The Writable Society

This is cross-posted from my blog.

Let’s just get this out of the way: I’m lucky.

I’m lucky because I got to attend Mozilla’s annual gathering known as Mozfest last weekend at the beautiful Ravensbourne Institute of digital media and design in London. Yes, that’s right. London. But much more than the incredible location, Mozfest provided me and my colleagues from the National Writing Project (Chad Sansing, Christina Cantrill and Elyse Eidman-Aadahl) an opportunity to interact not just with other educators but with programmers and foundation directors, with gamers and entrepreneurs. We exchanged ideas and built side by side.

During one of many amazing moments (of making, of doing, of meeting, of talking), Mozilla Foundation’s Executive Director Mark Surman exhorted all of us in attendance to build the writable society.

What did he mean by “writable society”? My interpretation: a future in which we have agency, in which the notion of what it means to be an author is made both more expansive – writing code, for instance, falls into the category of authorship, as does remixing content on the web – and made more democratic – anyone can write and remix that code using tools like Mozilla’s Thimble and Popcorn.

I love this idea.

Like Mark Surman, I also believe that before us lies the opportunity to draft, to compose, to construct, to write, our emerging world, rather than simply consume it. Writing more than ever is the means by which we construct knowledge today, powered by creativity and informed by social context. We see this in the compositions youth create by the millions, from text messages to videos.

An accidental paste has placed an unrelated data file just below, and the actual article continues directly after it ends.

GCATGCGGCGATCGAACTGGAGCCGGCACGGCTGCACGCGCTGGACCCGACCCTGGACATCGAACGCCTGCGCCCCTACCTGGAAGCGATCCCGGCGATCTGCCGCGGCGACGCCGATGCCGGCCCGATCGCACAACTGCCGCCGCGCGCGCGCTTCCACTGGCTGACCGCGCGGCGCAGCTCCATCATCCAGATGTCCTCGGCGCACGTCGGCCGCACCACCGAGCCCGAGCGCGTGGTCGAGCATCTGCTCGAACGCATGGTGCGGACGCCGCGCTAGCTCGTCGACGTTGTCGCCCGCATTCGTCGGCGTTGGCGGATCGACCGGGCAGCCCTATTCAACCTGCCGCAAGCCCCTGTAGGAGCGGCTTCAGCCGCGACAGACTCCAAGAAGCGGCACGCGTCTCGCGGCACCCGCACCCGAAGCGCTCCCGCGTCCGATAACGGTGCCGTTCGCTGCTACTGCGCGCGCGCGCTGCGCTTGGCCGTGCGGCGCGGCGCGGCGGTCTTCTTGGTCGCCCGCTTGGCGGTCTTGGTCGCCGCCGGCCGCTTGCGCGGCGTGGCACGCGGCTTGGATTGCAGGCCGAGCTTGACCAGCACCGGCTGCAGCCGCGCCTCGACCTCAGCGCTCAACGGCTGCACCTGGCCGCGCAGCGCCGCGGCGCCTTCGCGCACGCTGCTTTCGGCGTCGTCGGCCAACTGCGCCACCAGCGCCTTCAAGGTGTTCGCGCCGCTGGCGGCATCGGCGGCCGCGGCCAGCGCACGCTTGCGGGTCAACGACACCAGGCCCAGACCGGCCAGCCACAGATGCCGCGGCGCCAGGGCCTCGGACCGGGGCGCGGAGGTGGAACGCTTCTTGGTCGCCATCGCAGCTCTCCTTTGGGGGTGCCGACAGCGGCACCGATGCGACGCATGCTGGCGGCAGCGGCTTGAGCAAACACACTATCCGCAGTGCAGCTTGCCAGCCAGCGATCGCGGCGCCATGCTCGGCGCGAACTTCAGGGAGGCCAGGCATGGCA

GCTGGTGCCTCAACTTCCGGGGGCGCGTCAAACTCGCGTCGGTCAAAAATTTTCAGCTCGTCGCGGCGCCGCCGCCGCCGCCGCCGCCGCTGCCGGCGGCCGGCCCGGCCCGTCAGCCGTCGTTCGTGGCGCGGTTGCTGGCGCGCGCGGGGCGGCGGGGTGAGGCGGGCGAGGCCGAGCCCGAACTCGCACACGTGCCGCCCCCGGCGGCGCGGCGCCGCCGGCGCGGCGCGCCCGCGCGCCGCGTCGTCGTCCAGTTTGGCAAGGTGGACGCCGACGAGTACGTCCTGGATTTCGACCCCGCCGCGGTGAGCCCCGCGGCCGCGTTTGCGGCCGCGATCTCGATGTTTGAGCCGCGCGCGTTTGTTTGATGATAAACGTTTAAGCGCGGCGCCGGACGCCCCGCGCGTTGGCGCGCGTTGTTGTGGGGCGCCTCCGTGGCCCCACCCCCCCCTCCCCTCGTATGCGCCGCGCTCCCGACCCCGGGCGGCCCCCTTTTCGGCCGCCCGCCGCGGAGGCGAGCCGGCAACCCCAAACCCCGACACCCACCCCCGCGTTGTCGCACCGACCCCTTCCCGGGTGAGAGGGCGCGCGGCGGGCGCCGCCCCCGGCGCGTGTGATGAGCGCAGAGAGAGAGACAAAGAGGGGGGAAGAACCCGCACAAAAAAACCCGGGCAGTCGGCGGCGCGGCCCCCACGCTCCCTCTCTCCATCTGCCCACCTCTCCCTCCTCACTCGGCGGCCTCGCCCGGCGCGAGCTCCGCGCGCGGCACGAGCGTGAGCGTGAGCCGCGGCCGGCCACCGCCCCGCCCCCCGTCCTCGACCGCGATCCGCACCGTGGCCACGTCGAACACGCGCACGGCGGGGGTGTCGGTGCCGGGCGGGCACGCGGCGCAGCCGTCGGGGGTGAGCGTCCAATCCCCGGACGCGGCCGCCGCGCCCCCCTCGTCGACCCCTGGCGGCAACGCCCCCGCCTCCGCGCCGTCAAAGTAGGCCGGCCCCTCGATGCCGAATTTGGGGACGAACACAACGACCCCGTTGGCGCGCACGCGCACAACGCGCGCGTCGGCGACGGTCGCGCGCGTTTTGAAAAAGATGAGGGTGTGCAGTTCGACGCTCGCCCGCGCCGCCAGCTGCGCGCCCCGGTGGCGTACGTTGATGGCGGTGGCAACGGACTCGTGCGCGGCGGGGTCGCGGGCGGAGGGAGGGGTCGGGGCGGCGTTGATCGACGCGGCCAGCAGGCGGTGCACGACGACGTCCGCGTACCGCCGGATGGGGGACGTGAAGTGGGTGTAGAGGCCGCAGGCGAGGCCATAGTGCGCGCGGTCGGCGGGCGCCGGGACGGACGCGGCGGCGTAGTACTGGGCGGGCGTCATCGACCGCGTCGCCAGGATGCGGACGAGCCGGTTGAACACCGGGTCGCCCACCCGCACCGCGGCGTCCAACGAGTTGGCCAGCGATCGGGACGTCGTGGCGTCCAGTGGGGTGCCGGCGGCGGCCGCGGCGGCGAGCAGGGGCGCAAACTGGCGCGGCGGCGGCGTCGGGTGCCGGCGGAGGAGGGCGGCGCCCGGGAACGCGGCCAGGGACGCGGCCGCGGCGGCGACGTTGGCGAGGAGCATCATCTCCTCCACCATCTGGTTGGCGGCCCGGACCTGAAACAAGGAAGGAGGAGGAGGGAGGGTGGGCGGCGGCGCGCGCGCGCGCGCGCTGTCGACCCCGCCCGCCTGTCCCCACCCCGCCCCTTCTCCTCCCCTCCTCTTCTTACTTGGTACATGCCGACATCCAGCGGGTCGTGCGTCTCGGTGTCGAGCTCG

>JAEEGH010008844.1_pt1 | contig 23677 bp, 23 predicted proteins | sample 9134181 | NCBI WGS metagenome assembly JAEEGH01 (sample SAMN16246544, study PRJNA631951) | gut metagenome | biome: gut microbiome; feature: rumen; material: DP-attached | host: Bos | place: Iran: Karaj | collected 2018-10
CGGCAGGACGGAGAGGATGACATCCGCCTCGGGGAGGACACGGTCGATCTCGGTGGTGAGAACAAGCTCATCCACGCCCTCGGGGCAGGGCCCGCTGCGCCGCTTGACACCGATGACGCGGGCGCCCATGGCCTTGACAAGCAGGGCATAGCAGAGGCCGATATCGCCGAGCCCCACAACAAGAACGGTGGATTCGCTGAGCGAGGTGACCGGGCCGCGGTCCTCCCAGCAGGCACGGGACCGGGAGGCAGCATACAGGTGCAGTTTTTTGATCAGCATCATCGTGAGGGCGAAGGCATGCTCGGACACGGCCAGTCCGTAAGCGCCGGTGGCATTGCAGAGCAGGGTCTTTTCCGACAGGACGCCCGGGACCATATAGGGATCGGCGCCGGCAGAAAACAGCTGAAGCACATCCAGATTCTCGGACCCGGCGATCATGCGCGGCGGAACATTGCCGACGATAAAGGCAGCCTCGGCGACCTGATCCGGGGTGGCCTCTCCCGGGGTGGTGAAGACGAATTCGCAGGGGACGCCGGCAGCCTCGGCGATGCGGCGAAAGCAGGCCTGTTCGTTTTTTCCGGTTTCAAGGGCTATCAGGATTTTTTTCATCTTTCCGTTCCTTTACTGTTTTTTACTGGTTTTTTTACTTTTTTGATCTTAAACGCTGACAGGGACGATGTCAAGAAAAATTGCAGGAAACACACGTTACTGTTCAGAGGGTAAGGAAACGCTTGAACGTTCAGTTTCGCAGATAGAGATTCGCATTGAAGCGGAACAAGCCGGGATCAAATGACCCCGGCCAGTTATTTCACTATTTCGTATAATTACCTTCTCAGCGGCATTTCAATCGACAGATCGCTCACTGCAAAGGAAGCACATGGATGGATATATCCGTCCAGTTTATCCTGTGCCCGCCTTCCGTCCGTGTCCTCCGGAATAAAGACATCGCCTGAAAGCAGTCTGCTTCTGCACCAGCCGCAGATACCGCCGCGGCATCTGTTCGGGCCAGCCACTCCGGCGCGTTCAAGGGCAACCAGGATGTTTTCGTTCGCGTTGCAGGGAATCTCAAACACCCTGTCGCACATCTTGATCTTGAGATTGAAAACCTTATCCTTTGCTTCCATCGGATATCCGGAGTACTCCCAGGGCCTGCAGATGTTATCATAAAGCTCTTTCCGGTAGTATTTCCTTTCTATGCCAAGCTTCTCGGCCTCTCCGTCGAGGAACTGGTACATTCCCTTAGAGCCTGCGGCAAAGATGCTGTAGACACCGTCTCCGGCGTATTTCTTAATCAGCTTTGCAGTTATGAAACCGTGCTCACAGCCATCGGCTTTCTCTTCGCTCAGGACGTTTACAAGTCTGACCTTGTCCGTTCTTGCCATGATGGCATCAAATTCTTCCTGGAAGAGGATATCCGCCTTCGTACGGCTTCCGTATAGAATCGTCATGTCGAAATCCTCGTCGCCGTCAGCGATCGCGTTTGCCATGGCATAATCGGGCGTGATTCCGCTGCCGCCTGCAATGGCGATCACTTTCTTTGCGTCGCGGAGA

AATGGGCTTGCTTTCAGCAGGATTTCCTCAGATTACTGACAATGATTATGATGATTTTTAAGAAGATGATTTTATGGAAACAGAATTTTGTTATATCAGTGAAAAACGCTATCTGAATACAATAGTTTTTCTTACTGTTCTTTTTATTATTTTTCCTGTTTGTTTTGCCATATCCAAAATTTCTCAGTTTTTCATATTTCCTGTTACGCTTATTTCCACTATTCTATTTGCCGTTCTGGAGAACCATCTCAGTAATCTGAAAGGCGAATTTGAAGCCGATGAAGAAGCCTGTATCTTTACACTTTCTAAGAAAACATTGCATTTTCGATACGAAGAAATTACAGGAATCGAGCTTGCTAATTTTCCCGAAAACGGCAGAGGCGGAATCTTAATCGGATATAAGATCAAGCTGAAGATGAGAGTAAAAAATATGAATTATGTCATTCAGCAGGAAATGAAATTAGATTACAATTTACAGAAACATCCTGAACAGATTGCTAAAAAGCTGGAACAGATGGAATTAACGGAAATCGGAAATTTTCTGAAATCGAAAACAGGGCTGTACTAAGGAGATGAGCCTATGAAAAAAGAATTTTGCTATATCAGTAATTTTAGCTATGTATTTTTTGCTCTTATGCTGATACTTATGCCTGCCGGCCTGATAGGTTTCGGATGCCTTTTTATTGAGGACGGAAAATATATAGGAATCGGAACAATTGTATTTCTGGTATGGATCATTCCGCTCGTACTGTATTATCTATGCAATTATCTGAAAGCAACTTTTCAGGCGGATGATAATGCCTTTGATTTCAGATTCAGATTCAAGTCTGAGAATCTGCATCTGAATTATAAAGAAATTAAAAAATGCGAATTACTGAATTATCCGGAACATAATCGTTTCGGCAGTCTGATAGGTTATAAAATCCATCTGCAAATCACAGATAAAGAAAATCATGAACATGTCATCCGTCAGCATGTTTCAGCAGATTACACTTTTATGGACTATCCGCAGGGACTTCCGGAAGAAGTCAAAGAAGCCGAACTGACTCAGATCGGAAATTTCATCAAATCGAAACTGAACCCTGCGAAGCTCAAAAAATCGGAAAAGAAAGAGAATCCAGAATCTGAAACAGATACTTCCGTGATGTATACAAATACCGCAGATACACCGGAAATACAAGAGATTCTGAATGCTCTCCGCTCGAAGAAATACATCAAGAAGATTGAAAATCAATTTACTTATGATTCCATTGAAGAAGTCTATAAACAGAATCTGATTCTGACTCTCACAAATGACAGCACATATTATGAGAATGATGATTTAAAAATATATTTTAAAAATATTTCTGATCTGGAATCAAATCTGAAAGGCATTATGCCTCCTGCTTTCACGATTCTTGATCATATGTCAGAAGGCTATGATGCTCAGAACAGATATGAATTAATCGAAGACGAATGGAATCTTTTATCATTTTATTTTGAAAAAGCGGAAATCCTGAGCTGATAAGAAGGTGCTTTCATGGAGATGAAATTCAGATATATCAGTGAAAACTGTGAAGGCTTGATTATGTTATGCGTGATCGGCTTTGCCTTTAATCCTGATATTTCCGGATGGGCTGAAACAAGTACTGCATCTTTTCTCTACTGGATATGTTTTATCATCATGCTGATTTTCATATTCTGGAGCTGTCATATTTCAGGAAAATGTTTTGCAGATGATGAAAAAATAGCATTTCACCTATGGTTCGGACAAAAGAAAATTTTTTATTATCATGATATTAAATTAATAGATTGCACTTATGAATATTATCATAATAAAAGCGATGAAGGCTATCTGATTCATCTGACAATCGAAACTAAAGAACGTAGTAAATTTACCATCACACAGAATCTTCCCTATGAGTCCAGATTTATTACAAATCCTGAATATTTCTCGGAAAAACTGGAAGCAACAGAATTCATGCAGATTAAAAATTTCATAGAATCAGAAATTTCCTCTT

I’m lucky also to be a part of this peer network of writers and educators known as the National Writing Project. We held our Annual Meeting this past week and at that event, along with the National Council of Teachers of English conference, I got to watch teachers create their own e-books, see them learn about systems thinking concepts by building paper airplanes, and I got to play with circuits and electronics myself. All in the name of literacy learning in its broadest sense: what it means to be literate today in our multimodal digital world.

In particular, I got the opportunity to work with Kylie Peppler and Rafi Santo, both in Learning Sciences at Indiana University, and two pioneers in the field of systems thinking concepts applied to real-world issues. They’ve turned their most recent work into a coherent, fun and challenging set of curricula: Understanding Systems: Digital Design for a Complex World, a three-volume series that was co-developed with NWP teachers and will be published by MIT Press in Spring 2013.

And then, as if that weren’t enough, I capped off the week by attending NaNoWriMo‘s Night of Writing Dangerously at the gorgeous Julia Morgan Ballroom in San Francisco. My friends donated money so that I could attend and write this post, among other things, alongside several hundred others participating in the word sprint known as National Novel Writing Month. The diabolical idea behind NaNoWriMo: create a novel out of whole cloth over the course of 30 days.

The future of our society is in fact writable. But in order for us to realize that truth, we need also to remember that we all are writers. That we all have the power and obligation to build and create, whether it’s a hackable, remixable tutorial tool, a programmable e-bracelet or a 50,000-word novel.